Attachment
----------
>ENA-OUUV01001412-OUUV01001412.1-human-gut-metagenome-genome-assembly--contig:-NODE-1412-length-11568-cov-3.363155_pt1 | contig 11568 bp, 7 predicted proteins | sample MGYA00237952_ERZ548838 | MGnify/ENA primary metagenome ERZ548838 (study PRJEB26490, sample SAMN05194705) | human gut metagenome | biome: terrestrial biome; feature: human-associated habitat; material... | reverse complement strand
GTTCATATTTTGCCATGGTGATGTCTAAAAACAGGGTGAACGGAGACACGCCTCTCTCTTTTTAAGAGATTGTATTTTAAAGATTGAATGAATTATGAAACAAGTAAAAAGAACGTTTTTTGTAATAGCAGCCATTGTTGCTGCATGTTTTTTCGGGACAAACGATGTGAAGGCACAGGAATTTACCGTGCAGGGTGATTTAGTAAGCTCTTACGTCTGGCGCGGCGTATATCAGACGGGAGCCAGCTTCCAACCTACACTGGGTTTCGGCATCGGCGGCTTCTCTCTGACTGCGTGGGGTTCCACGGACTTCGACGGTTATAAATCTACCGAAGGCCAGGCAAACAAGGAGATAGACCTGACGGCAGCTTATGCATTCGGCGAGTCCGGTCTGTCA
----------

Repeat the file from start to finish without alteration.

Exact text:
>ENA-OUUV01001412-OUUV01001412.1-human-gut-metagenome-genome-assembly--contig:-NODE-1412-length-11568-cov-3.363155_pt1 | contig 11568 bp, 7 predicted proteins | sample MGYA00237952_ERZ548838 | MGnify/ENA primary metagenome ERZ548838 (study PRJEB26490, sample SAMN05194705) | human gut metagenome | biome: terrestrial biome; feature: human-associated habitat; material... | reverse complement strand
GTTCATATTTTGCCATGGTGATGTCTAAAAACAGGGTGAACGGAGACACGCCTCTCTCTTTTTAAGAGATTGTATTTTAAAGATTGAATGAATTATGAAACAAGTAAAAAGAACGTTTTTTGTAATAGCAGCCATTGTTGCTGCATGTTTTTTCGGGACAAACGATGTGAAGGCACAGGAATTTACCGTGCAGGGTGATTTAGTAAGCTCTTACGTCTGGCGCGGCGTATATCAGACGGGAGCCAGCTTCCAACCTACACTGGGTTTCGGCATCGGCGGCTTCTCTCTGACTGCGTGGGGTTCCACGGACTTCGACGGTTATAAATCTACCGAAGGCCAGGCAAACAAGGAGATAGACCTGACGGCAGCTTATGCATTCGGCGAGTCCGGTCTGTCA